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Marler Blog Providing Commentary on Food Poisoning Outbreaks & Litigation

Girl gets E. coli after touching deer meat

You can’t even trust Bambi anymore. Doug Powell, from Barfblog, emailed me the story of a young girl who suffered HUS after contracting an E. coli infection from handling deer meat.

Beverly said the only other thing she could think of was that her husband, Red, had shot a deer the Friday after Thanksgiving. She helped him skin it and prepare bigger cuts to send off to a local butcher, but Red cut the tenderloin himself. "April was helping her daddy with the tenderloins," Beverly recalled. April placed the pieces of meat into freezer bags, handling the meat with her hands.

Here is the interesting part:

"Deer harbor infection – it’s estimated that 17 percent of the whitetail population harbors E. coli," she said, and it appears they harbor a pretty nasty strain of it. The infection grows in the digestive system. But in the process of gutting and cleaning a deer carcass, it is easy to nick the bowels and spill the infected fluids.

E. coli O157:H7 was first recognized as a pathogen as a result of an outbreak of unusual gastrointestinal illness in 1982. The outbreak was traced to contaminated hamburgers, and the illness was similar to other incidents in the United States and Japan. The etiologic agent of the illness was identified as a rare O157:H7 serotype of Escherichia coli in 1983. This serotype had only been isolated once before, from a sick patient in 1975.

E. coli O157:H7 has jumped from cows to Bambi over the last 30 years or so. The fact that E. coli O157:H7 (and other emerging pathogens) have become such a part of the current food environment has to be taken into account in making food safety policy decisions. Comments like, “I used to drink raw milk or eat raw hamburger when I was a kid” are misplaced in light of the reality of the present existence of these pathogens. Beliefs that “grass-fed” meat (wonder what Bambie’s last meal was?) or “locally grown” or “raw” food is inherently safer have to take into account the present reality of these very nasty bugs.

  • Read the links to the following scientific articles on prevalence of E. coli 0157 in white-tailed deer. Go to http://www.wildfarmalliance.org/Press Room/press_room_research.htn#deer. None of these studies indicated rates of infected deer above 3%. Where did this lady get the 17% figure??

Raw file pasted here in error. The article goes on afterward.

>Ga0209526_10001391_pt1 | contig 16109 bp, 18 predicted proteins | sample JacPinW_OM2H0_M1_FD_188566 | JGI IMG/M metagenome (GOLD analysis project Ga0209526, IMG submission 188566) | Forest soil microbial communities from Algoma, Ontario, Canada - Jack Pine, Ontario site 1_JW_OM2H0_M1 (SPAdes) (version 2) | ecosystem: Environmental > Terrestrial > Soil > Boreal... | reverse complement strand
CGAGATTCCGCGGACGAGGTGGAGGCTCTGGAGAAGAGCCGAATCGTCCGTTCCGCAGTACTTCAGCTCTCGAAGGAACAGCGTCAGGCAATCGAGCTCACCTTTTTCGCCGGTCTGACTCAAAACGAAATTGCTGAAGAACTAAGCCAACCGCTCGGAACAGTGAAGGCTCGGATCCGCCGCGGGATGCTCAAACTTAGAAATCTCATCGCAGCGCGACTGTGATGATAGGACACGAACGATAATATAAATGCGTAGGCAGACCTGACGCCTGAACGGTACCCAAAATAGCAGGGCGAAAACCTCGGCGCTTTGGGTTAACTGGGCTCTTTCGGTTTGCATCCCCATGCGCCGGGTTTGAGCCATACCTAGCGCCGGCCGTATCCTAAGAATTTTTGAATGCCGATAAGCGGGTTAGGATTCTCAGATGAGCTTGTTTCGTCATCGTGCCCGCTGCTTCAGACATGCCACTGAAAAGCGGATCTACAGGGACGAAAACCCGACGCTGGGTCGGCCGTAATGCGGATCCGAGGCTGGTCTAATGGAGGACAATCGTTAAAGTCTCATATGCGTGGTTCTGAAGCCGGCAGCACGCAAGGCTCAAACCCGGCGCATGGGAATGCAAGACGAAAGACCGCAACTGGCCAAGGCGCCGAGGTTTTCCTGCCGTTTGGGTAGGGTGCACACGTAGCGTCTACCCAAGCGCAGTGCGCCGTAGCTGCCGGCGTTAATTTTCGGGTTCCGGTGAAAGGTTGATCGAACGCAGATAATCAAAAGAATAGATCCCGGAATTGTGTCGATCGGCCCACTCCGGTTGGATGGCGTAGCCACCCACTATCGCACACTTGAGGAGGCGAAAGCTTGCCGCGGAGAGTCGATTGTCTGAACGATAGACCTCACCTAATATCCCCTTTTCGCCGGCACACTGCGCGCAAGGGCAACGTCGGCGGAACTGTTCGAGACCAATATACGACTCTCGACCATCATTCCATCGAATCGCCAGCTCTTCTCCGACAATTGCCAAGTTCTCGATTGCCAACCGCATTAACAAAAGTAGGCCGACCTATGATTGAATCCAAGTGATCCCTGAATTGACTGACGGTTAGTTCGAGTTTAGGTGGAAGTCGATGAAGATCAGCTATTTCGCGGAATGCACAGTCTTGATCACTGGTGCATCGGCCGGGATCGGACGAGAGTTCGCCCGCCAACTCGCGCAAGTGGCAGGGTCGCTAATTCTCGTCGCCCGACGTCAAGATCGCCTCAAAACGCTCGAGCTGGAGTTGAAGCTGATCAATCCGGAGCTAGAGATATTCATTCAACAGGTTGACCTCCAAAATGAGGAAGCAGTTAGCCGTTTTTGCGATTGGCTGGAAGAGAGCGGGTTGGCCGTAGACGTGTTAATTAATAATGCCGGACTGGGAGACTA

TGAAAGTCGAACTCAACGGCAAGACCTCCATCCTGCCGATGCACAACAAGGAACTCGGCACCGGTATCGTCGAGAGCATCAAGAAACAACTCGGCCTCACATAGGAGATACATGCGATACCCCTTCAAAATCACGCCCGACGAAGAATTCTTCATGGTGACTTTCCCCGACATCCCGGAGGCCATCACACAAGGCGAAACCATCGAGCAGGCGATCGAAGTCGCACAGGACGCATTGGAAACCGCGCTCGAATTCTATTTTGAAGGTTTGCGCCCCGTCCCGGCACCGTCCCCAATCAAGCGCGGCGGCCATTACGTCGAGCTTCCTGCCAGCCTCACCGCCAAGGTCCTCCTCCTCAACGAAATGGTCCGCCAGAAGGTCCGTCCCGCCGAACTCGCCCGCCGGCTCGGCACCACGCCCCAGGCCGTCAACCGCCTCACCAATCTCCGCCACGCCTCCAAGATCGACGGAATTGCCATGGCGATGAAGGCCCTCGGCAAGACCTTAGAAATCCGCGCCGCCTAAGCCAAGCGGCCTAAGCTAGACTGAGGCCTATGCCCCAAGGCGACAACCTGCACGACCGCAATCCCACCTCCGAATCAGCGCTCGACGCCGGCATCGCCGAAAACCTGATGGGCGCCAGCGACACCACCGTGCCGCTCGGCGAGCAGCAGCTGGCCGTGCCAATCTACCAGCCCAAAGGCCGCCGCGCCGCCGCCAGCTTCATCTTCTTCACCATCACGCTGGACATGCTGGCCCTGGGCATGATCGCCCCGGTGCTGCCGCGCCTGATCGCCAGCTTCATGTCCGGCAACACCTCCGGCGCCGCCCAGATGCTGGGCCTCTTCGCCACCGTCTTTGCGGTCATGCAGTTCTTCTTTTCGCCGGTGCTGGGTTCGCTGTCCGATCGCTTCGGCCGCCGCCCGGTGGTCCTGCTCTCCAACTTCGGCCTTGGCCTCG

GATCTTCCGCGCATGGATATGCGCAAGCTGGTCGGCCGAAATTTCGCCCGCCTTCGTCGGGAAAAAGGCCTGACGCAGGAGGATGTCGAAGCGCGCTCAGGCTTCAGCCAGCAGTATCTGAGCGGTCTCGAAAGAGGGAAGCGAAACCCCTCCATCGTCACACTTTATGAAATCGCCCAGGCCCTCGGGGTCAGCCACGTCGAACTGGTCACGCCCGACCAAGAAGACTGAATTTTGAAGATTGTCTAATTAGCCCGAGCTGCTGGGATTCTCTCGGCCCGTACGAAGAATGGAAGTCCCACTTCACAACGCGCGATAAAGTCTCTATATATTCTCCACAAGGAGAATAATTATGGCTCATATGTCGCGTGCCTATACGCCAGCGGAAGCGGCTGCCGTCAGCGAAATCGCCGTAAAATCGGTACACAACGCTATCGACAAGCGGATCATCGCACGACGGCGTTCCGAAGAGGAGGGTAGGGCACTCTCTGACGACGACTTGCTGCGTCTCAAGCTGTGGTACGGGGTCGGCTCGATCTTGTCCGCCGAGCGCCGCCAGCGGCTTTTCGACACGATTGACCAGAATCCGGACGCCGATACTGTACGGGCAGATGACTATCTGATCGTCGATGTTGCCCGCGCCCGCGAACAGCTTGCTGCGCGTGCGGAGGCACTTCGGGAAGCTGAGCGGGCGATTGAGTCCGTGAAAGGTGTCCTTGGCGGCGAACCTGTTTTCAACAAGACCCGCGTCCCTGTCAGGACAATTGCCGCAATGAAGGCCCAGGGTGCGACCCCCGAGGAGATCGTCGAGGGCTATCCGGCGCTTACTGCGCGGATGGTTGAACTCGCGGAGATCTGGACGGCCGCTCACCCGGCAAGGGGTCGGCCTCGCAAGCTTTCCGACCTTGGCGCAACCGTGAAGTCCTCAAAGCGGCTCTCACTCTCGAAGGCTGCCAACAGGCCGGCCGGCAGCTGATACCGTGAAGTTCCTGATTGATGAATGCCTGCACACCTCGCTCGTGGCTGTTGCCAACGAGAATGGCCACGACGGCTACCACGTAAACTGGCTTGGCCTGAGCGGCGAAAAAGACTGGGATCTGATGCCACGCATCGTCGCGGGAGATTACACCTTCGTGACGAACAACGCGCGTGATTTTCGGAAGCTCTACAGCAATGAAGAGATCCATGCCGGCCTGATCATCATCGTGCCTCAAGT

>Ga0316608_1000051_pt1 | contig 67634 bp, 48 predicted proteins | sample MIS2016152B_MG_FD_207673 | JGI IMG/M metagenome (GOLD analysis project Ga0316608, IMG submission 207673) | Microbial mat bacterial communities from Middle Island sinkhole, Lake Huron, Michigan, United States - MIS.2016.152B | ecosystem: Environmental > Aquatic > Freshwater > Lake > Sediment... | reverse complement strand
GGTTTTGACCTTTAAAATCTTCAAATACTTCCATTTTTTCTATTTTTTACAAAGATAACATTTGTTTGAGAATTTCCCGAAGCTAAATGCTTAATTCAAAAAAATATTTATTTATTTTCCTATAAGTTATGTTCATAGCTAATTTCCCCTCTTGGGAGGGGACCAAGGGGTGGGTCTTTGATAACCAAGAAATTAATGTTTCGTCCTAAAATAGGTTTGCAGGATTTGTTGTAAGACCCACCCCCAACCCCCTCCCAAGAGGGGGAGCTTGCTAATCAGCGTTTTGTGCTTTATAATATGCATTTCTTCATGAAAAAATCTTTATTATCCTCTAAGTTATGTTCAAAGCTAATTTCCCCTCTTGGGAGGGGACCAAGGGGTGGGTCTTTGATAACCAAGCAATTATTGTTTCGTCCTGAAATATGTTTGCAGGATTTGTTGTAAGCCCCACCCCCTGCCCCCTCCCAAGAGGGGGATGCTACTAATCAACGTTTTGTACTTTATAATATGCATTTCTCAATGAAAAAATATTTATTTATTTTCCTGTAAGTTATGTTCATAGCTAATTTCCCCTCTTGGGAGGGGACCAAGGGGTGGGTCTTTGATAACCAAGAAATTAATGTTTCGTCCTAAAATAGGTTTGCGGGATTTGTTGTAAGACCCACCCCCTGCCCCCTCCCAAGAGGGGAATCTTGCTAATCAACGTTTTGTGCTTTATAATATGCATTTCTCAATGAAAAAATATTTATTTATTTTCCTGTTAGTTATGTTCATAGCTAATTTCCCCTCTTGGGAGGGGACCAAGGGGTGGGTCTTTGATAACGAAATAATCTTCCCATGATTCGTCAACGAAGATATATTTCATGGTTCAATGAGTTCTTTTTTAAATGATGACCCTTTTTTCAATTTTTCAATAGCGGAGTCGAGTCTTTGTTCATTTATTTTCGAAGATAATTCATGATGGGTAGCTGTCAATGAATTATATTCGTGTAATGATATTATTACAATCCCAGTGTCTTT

E. coli O157 and Salmonella spp. in White-tailed Deer and Livestock
    Abstract- Escherichia coli O157 and Salmonella spp. are among the leading causes of food-borne illness in the United Sates and bacteria have been isolated from numerous ruminant animal sources. The object of this study was to assess the incidence of E. coli O157 and Salmonella spp. in white-tailed deer (Odocoileus virginianus) and livestock simultaneously grazing the same rangeland. Escherichia coli O157 was found in 1.25% of cattle, 1.22% of sheep, and 5.00% of water all from samples taken in September; however, no E. coli O157 was found in other sampled months or any species. Salmonella spp. were found in the highest quantities in deer and sheep, 7.69% and 7.32%, respectively. Salmonella spp. were also found in sampled water troughs, goats, and cattle (5.00%, 3.70%, and 1.25%, respectively). Further research examining pathogen distribution is needed to determine if white tailed deer are a natural reservoir for these bacteria.
    Prevalence of Escherichia coli O157:H7 in White-tailed Deer from Louisiana
    ABSTRACT- Escherichia coli O157:H7 (EC O157) is an important zoonosis. White-tailed deer (Odocoileus virginianus) have been implicated in transmission of this bacterium to humans and have been suggested as reservoirs that might affect carriage in cattle populations. Our study objectives were to estimate prevalence of EC O157 in feces of hunter-harvested deer and to describe fecal shedding patterns in a captive herd sampled over 1 yr. Prevalence of EC O157 in hunter-harvested deer was 0.3% (n=338). In August 2001, EC O157 was detected in one of 55 deer (1.8%) from the captive herd. Prevalence over the 1-yr period was 0.4% (n=226). Escherichia coli O157:H7 was rarely isolated from hunter-harvested deer during the winter. We could not describe a seasonal shedding pattern based on one positive sample in the captive herd. These data do not support a prominent role of deer as a reservoir for EC O157 for cattle or humans.
    Prevalence of Escherichia coli O157:H7 in White-tailed Deer Sharing Rangeland with Cattle
    Abstract- To determine the prevalence of fecal shedding of Escherichia coli O157:H7 in white-tailed deer (Odocoileus virginianus) with access to cattle pastures. DESIGN: Survey study. Sample Population: 212 fecal samples from free ranging white-tailed deer. Procedure: Fresh feces were collected on multiple pastures from 2 farms in north central Kansas between September 1997 and April 1998. Escherichia coli O157:H7 was identified by bacterial culture and DNA-based methods. Results: Escherichia coli O157:H7 was identified in 2.4% (5/212) of white-tailed deer fecal samples. Conclusions and Clinical Relevance: There is considerable interest in the beef industry in on-farm control of E coli O157:H7 to reduce the risk of this pathogen entering the human food chain. Results of our study suggest that the design of programs for E coli O157:H7 control in domestic livestock on pasture will need to account for fecal shedding in free-ranging deer. In addition, the results have implications for hunters, people consuming venison, and deer-farming enterprises.